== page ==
Some patients may stay on antiplatelet drugs permanently to reduce the risk of another stroke. Antiplatelet are the first kind of blood thinner drugs and the second one is called anticoagulants.

Anticoagulants

Evidence shows that anticoagulants have limited benefit for treatment of acute stroke. They are, however, used to prevent stroke in patients with atrial fibrillation and may be recommended to prevent future strokes. Anticoagulants should not be taken within four days of an alteplase infusion (the two can work together to cause bleeding).

Anticoagulant drugs prevent clots from forming. Heparin is the most common drug used, and is not indicated for all patients, including people with kidney and/or liver disease. However, when they are suitable, they can decrease the risk of stroke by over two-thirds.

Blood Pressure Medication

High blood pressure can increase the risk of stroke substantially. In fact, most people who have strokes have high blood pressure. If you have been diagnosed with hypertension, you need to take your medication. In some cases, high blood pressure is detected only after a stroke or TIA occurs. A variety of high blood pressure medications may be prescribed. These include diuretics to help your body clean out sodium and water, beta blockers to reduce heart rate, ACE inhibitors, which help blood vessels relax, angiotensin II receptor blockers, which prevent them from narrowing, and calcium channel blockers, which keep calcium out of your heart and arteries.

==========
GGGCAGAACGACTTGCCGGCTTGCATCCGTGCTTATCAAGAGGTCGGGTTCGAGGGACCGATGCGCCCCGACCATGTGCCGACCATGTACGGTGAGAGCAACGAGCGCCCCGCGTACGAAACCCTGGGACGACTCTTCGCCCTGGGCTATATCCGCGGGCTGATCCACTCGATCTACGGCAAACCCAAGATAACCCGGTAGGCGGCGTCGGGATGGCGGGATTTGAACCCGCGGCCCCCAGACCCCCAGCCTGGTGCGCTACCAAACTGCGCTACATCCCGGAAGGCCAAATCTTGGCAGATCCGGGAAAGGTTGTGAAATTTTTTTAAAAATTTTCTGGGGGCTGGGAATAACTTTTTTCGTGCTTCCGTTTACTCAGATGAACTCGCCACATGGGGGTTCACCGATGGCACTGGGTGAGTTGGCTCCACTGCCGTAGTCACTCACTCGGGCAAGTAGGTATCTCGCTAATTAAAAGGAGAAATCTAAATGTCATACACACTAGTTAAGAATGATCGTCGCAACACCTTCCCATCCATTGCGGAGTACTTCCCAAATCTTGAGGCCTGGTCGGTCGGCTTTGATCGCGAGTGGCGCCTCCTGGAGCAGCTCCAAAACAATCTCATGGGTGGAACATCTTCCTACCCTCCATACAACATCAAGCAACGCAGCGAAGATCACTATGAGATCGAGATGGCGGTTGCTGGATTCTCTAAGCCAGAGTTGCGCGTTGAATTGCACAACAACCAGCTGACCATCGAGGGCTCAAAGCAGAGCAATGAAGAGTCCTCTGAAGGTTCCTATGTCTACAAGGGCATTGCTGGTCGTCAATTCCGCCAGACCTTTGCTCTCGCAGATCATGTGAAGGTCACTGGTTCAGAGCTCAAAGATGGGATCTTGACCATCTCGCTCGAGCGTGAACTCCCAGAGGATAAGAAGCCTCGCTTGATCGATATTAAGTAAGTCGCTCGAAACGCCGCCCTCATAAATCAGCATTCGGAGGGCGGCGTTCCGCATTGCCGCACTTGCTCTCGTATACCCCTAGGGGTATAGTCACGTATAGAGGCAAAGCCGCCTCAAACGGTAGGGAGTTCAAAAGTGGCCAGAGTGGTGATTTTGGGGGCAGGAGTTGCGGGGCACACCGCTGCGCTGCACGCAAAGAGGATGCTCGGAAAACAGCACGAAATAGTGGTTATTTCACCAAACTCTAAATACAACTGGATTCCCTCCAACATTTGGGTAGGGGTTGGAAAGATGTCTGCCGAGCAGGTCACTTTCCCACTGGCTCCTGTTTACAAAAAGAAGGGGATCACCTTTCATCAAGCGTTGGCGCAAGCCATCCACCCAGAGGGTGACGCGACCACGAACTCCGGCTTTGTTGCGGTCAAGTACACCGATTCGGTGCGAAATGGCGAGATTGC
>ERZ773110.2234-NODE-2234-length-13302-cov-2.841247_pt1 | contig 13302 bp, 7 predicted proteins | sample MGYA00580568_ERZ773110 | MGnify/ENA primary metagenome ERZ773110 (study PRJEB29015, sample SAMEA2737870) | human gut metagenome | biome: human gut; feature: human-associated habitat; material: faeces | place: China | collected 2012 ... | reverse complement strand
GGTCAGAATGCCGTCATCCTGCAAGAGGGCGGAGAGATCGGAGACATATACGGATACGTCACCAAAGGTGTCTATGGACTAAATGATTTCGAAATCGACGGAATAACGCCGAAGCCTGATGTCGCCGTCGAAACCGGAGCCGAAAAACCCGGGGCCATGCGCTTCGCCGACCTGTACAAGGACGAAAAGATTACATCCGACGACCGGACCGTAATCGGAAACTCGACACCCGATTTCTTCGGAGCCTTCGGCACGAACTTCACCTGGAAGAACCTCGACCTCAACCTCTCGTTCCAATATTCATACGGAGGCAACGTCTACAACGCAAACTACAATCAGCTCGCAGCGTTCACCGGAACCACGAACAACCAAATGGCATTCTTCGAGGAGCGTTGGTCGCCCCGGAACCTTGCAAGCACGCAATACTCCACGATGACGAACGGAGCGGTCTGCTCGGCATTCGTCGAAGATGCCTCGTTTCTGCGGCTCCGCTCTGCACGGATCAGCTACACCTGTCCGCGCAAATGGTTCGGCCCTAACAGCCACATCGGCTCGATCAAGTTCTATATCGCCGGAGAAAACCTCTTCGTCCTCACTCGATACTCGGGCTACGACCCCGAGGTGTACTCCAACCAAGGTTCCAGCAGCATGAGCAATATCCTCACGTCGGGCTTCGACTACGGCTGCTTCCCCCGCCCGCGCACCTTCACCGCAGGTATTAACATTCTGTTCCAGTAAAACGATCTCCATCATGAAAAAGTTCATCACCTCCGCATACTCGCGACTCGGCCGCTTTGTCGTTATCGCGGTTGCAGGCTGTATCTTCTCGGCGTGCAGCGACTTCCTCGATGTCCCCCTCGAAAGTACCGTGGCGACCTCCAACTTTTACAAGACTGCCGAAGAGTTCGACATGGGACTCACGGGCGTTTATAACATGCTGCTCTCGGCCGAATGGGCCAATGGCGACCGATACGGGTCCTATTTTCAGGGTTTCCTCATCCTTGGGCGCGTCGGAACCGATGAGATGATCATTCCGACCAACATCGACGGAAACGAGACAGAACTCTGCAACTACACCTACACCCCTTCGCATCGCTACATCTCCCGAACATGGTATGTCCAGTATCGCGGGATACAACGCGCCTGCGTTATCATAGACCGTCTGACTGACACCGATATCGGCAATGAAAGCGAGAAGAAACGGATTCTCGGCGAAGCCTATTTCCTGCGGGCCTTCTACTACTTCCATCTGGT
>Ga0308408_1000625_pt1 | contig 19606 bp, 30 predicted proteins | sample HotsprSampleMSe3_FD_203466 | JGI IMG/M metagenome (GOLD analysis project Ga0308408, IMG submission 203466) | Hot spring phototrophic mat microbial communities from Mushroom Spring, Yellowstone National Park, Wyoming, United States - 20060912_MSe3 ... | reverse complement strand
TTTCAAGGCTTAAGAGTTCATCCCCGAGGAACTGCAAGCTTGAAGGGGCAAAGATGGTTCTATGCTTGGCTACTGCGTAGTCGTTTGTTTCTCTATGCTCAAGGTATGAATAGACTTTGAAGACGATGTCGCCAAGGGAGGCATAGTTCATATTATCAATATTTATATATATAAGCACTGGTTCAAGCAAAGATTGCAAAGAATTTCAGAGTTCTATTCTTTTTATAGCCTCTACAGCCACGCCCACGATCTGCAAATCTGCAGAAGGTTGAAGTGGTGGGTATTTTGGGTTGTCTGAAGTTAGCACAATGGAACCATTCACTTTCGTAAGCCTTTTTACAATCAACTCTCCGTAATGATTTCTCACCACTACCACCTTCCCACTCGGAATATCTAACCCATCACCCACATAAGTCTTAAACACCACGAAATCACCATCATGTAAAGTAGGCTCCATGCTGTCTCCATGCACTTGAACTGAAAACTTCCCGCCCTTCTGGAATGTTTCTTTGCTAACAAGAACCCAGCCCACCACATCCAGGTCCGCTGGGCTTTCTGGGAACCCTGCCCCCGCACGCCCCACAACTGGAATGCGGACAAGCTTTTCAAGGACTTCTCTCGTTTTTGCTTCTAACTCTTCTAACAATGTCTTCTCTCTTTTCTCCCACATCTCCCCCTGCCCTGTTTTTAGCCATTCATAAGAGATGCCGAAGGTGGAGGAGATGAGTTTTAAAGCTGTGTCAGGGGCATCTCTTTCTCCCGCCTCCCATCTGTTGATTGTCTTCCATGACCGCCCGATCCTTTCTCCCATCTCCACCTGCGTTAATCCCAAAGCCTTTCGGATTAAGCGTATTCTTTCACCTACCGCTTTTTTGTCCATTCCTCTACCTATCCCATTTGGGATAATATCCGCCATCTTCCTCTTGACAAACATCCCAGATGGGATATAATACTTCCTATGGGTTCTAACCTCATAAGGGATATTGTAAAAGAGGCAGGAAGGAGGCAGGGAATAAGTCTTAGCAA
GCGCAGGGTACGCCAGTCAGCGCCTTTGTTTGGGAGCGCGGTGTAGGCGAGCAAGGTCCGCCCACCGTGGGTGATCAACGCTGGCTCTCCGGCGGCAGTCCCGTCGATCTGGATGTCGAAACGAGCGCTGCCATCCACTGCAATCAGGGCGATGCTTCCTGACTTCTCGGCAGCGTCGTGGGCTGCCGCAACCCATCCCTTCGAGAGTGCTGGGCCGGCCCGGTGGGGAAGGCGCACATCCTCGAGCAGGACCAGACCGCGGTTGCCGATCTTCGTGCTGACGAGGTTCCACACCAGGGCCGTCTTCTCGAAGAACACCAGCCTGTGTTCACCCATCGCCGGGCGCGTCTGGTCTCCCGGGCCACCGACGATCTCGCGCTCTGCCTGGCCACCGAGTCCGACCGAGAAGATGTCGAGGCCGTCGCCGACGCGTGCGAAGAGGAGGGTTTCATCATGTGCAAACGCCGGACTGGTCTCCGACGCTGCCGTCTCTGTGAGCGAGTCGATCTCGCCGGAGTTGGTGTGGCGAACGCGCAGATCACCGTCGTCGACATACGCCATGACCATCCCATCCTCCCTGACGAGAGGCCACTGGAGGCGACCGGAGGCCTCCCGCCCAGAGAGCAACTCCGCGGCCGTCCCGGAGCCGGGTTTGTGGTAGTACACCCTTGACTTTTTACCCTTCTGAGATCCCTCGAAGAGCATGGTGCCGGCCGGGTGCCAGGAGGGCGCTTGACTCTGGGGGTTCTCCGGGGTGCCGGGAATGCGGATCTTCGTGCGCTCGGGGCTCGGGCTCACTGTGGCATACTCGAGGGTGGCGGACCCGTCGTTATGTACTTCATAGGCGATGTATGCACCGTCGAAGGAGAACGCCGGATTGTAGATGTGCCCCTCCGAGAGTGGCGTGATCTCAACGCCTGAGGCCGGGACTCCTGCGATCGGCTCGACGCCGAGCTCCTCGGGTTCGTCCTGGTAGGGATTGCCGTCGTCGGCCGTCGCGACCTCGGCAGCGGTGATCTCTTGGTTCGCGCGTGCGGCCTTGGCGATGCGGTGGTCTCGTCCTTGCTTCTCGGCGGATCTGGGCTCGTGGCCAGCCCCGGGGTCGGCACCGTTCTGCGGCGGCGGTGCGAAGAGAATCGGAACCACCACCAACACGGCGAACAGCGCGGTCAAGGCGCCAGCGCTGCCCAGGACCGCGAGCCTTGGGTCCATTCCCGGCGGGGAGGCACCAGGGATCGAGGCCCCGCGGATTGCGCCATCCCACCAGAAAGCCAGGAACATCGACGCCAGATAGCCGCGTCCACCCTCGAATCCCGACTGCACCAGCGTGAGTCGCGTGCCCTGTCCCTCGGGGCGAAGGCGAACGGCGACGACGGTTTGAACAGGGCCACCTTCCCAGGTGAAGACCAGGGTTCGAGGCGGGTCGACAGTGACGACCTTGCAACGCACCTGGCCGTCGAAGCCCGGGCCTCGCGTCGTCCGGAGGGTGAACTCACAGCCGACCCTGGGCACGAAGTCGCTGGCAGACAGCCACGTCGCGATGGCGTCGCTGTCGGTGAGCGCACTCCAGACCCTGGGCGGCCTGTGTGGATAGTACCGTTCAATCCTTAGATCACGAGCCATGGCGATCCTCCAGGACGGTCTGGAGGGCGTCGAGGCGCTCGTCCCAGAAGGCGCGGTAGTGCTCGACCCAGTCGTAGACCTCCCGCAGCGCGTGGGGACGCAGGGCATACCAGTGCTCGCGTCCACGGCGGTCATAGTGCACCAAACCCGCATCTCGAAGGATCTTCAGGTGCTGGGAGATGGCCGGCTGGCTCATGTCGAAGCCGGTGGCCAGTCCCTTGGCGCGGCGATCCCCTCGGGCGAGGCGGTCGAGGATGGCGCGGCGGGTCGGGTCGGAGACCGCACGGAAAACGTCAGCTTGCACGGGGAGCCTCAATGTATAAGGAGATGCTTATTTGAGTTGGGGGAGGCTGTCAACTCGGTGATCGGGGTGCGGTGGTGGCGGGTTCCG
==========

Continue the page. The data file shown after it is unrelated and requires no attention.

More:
If you have high blood pressure, taking your medication as prescribed helps keep you from having a stroke, whether or not you have already had one.

Cholesterol Lowering Drugs

High cholesterol causes stiffening of blood vessels, called atherosclerosis. This encourages the development of clots, which can then cause a stroke. High cholesterol is very common and can be managed with diet changes and drugs called statins, that lower cholesterol. If you have had a stroke, your doctor will look at your cholesterol levels and decide if you need statin drugs.

Diabetes Management Medication

Diabetes causes changes to blood vessels, including cerebral blood vessels, and can also make it harder to recover from a stroke. If you have diabetes, you should be working with a nutritionist to help keep your blood sugar down and your diet healthy, and get sufficient exercise. Controlling diabetes helps you prevent strokes and prevent strokes from recurring. Metformin is the most common medication prescribed for diabetes. It increases your body’s sensitivity to insulin, allowing your body to make better use of less insulin, and decreases the glucose absorbed from food. This, in turn, reduces the damage done to blood vessels.

World-Class Stroke Treatment and Care at Supreme Vascular and Interventional Clinic